Toronto FC Michael Bradley, Sebastian Giovinco
Vancouver Whitecaps Matias Laba, Kendall Waston

Add in four goalkeepers - off the top of my head, David Ousted, Nick Rimando, Bill Hamid and Luis Robles - and boom, you have a pair of 22-man rosters. Look at those names. Would that make a good showcase for the league? Boy howdy it would; Homegrown Players, USMNT regulars, fan favourites... and those are just the ones I picked. You've probably already thought of five obvious players I missed, or better substitutes to fill certain roles to make a more balanced side. That's good! My point is this: the league doesn't need to continue this counter-intuitive exercise of attempting to raise their exposure by raising another, much bigger club and league's exposure in the media markets they're trying to kick said bigger clubs and leagues out of.

This brings us to the real heat of the meat, the crux of my beef with this news item: for his two picks, Mr. Garber passed over all the domestic talent at his disposal to pick two marquee players that have yet to play a single competitive minute in this league. Let that sink in: the team that names itself after its alleged collection of the best league talent available - once again, it's the MLS All-Stars - will sport two players who, when chosen, had zero minutes of playing time in said league.

Look, I get it - this is all a marketing ploy right from square one. Promote the league, make some buzz, Marketing League Soccer, blah blah blah, sell some fancy jerseys, whatever. Even with all those conceits, this spectacle was still treated by those who organized in it and, more importantly, those who played for Team MLS as a serious competition - a measuring stick against their bigger cousins. Say what you will about this being a pointless friendly that detracts from a grueling league campaign (and goodness knows I've already said tons), by all accounts the players themselves want nothing more than to prove themselves and secure a win, to say nothing of the burning inferiority complex desire that inhabits MLS HQ. Being selected as an All-Star carried with it a mark of pride and honour.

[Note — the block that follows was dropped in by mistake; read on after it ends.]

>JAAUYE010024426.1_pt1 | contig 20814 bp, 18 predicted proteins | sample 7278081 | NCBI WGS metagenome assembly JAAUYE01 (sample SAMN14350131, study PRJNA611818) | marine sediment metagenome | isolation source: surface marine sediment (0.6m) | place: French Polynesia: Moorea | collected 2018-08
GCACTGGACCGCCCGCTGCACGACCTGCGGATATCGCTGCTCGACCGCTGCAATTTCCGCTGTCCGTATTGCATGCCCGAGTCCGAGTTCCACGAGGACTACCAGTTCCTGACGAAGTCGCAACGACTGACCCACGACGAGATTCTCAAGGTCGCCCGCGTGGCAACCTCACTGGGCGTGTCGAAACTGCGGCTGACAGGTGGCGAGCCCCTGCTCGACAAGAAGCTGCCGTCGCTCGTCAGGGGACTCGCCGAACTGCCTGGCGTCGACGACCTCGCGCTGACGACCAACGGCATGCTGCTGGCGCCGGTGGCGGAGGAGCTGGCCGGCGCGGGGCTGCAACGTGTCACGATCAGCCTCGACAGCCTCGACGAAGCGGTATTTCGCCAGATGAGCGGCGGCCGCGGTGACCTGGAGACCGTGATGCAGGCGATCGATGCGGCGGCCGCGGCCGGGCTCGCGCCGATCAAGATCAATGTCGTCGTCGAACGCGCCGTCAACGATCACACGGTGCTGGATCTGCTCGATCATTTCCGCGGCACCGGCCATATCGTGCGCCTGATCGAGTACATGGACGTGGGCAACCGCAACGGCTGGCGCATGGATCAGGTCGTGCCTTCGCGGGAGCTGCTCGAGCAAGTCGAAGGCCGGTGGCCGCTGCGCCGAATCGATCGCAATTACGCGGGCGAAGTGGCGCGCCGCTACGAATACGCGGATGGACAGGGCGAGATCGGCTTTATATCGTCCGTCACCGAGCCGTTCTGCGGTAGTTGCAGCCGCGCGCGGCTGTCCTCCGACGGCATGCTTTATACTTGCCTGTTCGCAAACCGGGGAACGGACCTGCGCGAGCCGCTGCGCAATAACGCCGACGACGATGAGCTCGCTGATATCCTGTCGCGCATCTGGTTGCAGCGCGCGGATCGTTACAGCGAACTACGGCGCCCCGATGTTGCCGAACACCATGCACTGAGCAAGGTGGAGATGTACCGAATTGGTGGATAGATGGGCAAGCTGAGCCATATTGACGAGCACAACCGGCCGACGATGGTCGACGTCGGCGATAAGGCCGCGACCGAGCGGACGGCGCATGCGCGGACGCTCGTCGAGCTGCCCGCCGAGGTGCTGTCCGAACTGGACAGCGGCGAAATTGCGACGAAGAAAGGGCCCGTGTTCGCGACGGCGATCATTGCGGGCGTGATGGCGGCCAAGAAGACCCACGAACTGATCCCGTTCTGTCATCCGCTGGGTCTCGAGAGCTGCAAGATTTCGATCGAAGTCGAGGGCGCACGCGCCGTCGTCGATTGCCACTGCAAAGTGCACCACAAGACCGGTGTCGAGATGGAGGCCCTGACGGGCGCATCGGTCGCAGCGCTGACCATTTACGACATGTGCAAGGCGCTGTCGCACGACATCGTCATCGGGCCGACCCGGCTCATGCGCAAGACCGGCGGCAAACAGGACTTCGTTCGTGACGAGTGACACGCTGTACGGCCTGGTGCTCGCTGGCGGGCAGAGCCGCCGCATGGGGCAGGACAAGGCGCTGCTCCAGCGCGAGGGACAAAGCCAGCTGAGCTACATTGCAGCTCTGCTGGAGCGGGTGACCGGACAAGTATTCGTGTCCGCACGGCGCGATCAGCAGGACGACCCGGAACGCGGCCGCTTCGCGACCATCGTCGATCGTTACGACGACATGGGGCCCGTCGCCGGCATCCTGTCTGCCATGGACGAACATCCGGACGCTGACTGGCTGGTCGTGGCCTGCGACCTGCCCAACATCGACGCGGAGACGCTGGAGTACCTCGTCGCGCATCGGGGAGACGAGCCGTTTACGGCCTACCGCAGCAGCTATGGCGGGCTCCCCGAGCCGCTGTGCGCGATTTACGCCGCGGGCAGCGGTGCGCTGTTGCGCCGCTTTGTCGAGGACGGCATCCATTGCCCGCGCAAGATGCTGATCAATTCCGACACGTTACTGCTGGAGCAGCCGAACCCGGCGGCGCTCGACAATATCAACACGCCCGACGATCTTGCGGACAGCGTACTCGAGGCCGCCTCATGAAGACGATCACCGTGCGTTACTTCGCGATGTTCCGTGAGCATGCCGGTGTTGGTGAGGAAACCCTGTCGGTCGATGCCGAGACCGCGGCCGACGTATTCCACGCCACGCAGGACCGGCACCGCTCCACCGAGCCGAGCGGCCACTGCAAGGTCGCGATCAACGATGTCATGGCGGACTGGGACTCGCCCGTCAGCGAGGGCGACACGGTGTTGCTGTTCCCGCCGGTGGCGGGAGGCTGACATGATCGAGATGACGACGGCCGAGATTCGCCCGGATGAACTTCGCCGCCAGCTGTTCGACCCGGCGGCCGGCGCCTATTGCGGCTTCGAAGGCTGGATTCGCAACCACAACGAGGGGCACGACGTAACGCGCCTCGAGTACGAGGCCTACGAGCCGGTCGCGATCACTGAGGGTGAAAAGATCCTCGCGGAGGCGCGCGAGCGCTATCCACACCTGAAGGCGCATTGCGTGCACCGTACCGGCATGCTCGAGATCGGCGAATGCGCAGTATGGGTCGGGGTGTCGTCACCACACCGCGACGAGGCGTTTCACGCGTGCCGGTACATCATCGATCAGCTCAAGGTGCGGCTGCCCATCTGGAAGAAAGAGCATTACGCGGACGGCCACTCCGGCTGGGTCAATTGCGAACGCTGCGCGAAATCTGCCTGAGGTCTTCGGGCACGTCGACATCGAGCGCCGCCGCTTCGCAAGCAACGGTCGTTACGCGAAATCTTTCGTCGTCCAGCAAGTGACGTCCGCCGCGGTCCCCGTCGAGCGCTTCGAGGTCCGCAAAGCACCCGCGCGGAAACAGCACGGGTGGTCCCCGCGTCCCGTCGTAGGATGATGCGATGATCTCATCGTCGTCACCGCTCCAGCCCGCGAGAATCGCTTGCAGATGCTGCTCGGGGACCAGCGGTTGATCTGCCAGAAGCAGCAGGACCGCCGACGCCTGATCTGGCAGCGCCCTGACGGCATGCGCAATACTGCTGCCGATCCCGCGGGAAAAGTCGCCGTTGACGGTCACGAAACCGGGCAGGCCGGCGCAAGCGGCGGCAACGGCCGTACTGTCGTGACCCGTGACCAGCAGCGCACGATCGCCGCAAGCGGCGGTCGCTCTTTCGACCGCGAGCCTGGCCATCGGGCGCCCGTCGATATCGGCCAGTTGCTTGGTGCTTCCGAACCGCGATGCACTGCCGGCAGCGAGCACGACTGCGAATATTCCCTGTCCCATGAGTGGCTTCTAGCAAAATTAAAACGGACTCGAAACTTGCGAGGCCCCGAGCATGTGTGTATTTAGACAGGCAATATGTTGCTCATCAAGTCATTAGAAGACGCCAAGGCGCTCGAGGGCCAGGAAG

Try making that same argument now. To date, Steven Gerrard and Frank Lampard have done nothing to help their teams or this league on the field. Gerrard has only appeared for 45 minutes in a friendly. Lampard has spent a half-season not even under contract with NYCFC, which you could argue means he's had a negative impact on his team and this league without even playing a single minute. And these two people are worthy of being personally selected by the MLS Commissioner to a team of MLS stars that have at the very least won over the hearts of vote-happy league fans through exemplary on-field play? How? For comparison, here are the last sixteen years of players hand-selected to fill out the All-Star squad:

I've been dancing around the point to provide context, so let's just put it out there: this year's picks are a pure, undiluted marketing shill for the league that tosses out the last facade of taking this glorified play-date seriously. Apparently, the mere existence of the All-Star game wasn't a loud enough trumpet or obnoxious enough billboard to promote MLS; now, any pretense of rewarding players for physical and/or technical accomplishment has been thrown out in favour of brazenly pimping out the hottest new things. We should probably just take it as fait accompli that next year's "Commissioner's Picks" will be Giovanni Dos Santos and and Javier Hernandez, furthering the pointlessness of this travelling dog-and-pony show.

Maybe I'd be less upset about this whole thing if Mr. Garber had picked domestic talent - or at least talent that is currently playing in his league. I can't honestly say I'd so much as bat an eyelash in dissent had, for example, Mix Diskerud and Sacha Kljestan been picked to join the squad. Heck, even Toronto's imported midfield duo of Sebastian Giovinco and Benoit Cheyrou deserve to be there on merit and have, y'know, played in the league. Selecting them would preserve what little dignity the MLS All-Star Game had in how it held its domestic participants in high regard.

But instead, Don Garber selected Steven Gerrard and Frank Lampard.

What a [expletive] joke.